That said (and trying to answer the question) my route into films was from an interest in horror and science fiction and I think science fiction would still make up a large percentage of the films I watch and like. That’s still a bit of a cop-out answer because science fiction can cover so many types of film, from Star Wars to Frankenstein to Alphaville to Upstream Color to The Wrong Trousers, etc, etc, so it’s a bit of a fluid genre but at least more concise than Drama or Action.

As for least favorite, throughout my “film life” I’ve always had a pretty strong disinterest in Westerns and generally avoided them although I’m not really sure why that is. There were some exceptions: I really liked Sergio Leone’s “Spaghetti Westerns” and I’d always watch Mackenna’s Gold when it was on TV, although I think Julie Newmar had a lot to do with that. However as I said, nowadays I’m trying to be more open minded and thanks to some releases by boutique labels here in the UK I’ve watched some Westerns I’ve really enjoyed like My Darling Clementine, Forty Guns, and Man of the West.

Charlie Hunnam, Rhoticity and Raleigh Becket; OR, Good Sir, What Even Is Your Accent?

I am not a linguist, nor am I any sort of articulation or phonology-affiliated professional. That stated, my collegiate area of study was English Writing, which included multiple linguistics and language-history classes, I am a native speaker of North Midland American English, and I have beyond-passing familiarity with French language and speech pathology. What follows is a theory, and it may not be a popular one, but I just can’t take it anymore: I have to talk about Raleigh’s (and therefore Charlie Hunnam’s) accent, and how it pertains to characterization.

Hold onto your butts. We’re gonna get meta.

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#ThrowbackThursday

In 1965, Frank Herbert introduced the science fiction world to the futuristic, epic universe of Dune. The best-selling novel led to five book sequels, movies, TV miniseries, games, songs, and inspired other popular science fiction including Star Wars.  

Andy says:

“Dune is a world: a planet, an ecosystem, and a society that is integral to this coming-of-age science fiction classic. Like Tolkien, Frank Herbert creates a detailed map of another place and time–but Herbert’s world is based on science and technology, not magic. The book takes on climate change, the exploitation of natural resources (and human beings), and the way that monopolies can distort politics and society.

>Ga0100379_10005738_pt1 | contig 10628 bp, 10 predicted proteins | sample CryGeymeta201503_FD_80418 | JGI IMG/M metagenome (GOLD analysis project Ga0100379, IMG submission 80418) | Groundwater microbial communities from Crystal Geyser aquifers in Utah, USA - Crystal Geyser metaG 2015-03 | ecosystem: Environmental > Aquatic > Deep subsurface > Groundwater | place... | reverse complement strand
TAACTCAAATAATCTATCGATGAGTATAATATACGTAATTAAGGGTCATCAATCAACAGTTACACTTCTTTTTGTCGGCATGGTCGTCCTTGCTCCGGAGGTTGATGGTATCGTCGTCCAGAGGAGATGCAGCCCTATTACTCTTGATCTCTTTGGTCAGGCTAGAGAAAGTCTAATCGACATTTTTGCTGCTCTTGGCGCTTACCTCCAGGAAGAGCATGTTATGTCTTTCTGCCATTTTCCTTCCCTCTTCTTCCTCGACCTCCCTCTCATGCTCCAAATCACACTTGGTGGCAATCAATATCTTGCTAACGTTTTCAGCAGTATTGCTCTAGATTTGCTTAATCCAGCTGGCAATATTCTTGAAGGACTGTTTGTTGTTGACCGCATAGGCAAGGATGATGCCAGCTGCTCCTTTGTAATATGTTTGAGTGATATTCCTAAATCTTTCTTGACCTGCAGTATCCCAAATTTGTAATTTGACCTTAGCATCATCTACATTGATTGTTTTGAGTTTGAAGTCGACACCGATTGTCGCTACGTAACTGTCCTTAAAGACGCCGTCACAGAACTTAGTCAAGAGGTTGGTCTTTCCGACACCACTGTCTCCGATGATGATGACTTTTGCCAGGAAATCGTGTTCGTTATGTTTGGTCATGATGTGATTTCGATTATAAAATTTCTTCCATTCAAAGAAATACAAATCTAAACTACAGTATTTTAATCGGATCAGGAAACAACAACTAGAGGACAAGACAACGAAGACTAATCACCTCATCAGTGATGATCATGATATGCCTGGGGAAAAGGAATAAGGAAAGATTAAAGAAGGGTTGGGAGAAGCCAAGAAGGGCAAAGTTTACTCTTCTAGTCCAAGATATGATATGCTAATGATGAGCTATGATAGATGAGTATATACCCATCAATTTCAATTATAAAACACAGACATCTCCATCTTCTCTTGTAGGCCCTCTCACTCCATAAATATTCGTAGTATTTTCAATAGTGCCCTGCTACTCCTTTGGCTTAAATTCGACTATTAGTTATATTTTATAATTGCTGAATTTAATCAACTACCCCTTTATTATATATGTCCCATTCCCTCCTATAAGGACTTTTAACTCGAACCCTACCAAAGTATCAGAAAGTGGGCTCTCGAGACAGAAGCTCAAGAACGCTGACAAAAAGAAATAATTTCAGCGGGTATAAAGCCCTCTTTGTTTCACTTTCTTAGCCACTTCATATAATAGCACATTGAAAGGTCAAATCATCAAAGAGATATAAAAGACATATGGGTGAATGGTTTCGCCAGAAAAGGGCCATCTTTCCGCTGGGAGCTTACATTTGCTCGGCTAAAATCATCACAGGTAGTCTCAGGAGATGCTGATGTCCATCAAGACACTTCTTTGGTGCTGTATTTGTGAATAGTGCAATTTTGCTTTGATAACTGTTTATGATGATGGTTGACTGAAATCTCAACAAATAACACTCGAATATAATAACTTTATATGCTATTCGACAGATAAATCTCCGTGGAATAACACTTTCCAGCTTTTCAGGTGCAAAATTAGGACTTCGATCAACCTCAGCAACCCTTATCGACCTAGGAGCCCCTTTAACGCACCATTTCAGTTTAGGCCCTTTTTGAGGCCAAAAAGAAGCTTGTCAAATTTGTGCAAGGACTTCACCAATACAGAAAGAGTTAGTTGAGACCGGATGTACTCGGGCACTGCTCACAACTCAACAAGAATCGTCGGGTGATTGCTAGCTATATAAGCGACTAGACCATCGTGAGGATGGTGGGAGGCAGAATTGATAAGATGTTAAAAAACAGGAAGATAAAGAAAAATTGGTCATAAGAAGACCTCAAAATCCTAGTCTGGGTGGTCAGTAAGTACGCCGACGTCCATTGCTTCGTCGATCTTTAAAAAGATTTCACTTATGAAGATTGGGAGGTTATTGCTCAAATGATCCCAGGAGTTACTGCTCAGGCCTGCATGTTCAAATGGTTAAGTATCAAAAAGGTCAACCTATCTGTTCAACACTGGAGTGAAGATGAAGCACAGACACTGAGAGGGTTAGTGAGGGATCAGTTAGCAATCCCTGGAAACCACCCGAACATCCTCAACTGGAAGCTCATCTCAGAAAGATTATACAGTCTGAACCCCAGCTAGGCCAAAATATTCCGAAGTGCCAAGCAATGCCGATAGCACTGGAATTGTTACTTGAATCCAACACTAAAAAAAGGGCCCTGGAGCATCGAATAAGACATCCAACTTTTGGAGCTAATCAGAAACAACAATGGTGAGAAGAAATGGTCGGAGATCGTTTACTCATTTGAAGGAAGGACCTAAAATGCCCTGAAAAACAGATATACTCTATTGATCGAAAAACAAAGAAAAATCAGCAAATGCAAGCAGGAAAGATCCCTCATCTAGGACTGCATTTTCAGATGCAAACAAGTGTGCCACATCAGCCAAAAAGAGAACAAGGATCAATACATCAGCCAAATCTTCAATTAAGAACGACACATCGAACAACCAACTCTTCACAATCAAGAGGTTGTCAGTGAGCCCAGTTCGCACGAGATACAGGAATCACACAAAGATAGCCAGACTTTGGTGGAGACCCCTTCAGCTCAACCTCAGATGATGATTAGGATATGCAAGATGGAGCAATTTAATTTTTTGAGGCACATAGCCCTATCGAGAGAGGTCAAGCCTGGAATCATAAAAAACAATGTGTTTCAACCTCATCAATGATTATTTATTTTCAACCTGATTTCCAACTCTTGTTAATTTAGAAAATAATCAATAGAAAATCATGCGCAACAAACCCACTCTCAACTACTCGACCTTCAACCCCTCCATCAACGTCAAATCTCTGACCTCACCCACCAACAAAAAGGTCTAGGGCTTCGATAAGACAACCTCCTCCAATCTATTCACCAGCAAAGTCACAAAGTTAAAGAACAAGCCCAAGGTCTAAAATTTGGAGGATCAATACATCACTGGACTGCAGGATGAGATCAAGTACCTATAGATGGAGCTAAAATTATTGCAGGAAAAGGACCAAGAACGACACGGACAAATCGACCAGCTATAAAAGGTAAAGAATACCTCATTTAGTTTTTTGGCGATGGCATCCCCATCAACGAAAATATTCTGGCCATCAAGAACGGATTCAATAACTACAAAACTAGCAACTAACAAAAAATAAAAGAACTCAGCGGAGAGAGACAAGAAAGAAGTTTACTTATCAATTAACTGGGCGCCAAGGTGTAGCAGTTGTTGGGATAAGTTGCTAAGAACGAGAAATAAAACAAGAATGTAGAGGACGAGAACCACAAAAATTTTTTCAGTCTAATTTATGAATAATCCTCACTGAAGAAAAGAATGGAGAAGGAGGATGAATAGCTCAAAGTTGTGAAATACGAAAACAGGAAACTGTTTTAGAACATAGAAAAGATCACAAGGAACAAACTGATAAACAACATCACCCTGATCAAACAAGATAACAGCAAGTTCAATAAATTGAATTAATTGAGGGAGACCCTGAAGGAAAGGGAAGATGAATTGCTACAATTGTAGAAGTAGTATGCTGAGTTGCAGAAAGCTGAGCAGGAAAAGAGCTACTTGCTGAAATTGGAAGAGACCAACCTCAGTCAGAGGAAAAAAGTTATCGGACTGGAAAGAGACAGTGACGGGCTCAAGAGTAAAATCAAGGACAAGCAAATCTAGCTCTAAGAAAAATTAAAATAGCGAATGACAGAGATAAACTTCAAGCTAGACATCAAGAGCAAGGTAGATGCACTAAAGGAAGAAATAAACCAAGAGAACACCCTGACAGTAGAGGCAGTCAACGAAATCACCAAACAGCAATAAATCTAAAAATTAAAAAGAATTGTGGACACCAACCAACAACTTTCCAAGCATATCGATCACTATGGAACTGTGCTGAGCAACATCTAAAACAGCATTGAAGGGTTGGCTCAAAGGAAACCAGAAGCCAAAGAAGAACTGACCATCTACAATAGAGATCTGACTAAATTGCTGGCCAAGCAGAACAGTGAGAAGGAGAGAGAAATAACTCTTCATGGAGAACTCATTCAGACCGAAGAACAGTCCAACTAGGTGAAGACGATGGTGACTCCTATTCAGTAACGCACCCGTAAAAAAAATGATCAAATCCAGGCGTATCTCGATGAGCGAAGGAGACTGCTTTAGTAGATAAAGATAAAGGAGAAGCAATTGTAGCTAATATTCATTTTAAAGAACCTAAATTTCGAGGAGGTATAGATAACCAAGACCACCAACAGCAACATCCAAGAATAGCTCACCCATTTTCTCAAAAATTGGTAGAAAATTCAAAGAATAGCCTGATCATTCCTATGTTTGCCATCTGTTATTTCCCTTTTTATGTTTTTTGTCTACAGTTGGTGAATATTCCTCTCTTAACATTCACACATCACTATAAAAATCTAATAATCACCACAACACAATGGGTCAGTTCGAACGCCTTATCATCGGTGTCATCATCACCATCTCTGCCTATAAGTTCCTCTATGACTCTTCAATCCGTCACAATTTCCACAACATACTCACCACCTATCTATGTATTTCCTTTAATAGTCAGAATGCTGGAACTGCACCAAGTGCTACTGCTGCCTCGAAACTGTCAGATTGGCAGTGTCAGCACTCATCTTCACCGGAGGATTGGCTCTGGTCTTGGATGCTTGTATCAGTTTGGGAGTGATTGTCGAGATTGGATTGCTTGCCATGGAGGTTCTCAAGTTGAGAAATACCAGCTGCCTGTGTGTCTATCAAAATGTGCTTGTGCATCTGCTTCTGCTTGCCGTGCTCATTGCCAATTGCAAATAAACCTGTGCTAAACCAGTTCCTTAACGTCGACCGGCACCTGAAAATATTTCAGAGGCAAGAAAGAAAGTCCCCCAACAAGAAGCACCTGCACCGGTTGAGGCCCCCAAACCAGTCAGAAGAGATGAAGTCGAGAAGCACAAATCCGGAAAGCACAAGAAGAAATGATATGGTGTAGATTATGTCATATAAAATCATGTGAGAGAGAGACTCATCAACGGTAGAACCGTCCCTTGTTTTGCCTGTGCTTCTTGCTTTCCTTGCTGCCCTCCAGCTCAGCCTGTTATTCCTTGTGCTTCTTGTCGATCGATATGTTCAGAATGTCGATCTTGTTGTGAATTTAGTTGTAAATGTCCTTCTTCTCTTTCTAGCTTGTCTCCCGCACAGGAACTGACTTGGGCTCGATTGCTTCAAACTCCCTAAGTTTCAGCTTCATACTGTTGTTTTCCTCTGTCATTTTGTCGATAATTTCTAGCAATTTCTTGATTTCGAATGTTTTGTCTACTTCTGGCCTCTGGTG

And…it’s a ripping good action story. There are weird societies, giant sandworms, human computers, a disgusting evil Baron, and a boy who comes to manhood as he attempts to conquer his adopted desert planet..and beyond.

So put on your stillsuit, take a dose of melange, and revisit Paul Atreides as he becomes the mysterious Muad'Dib . Or if you’re lucky–take a trip there for the first time.”

How To: Creating Aliens in Science Fiction Writing

Contributed by Dave Robertson


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The Background

For years, science fiction gave us aliens that were upright, bipedal beings that looked like variations of humans. Some were small and green, some had pointed ears, but they looked very much like humans. Those “aliens” were made to look like that for a variety of reasons. For television or movies, putting makeup on a human was much easier and more cost effective than trying to create, make, and animate a creature. The second reason was that moviegoers could still identify facial expressions if an alien was just a human actor with make up. That made it a lot easier for everyone from writers and actors to producers. But if you’re creating a race of aliens for your next sci-fi epic, you can do better than modified bipedal people if you think of biology and evolution.

The Science Behind Us and Potential Aliens

Have you ever wondered why so much health research is done using mice? It is because humans and mice share 95% of the same genes. Yep, change 5% of what makes us human and you’ve got a small rodent. So what are the chances that half way across the galaxy, in another solar system, with entirely different DNA, the creatures look basically human? Not likely.

Applying the Science to Your Alien Characters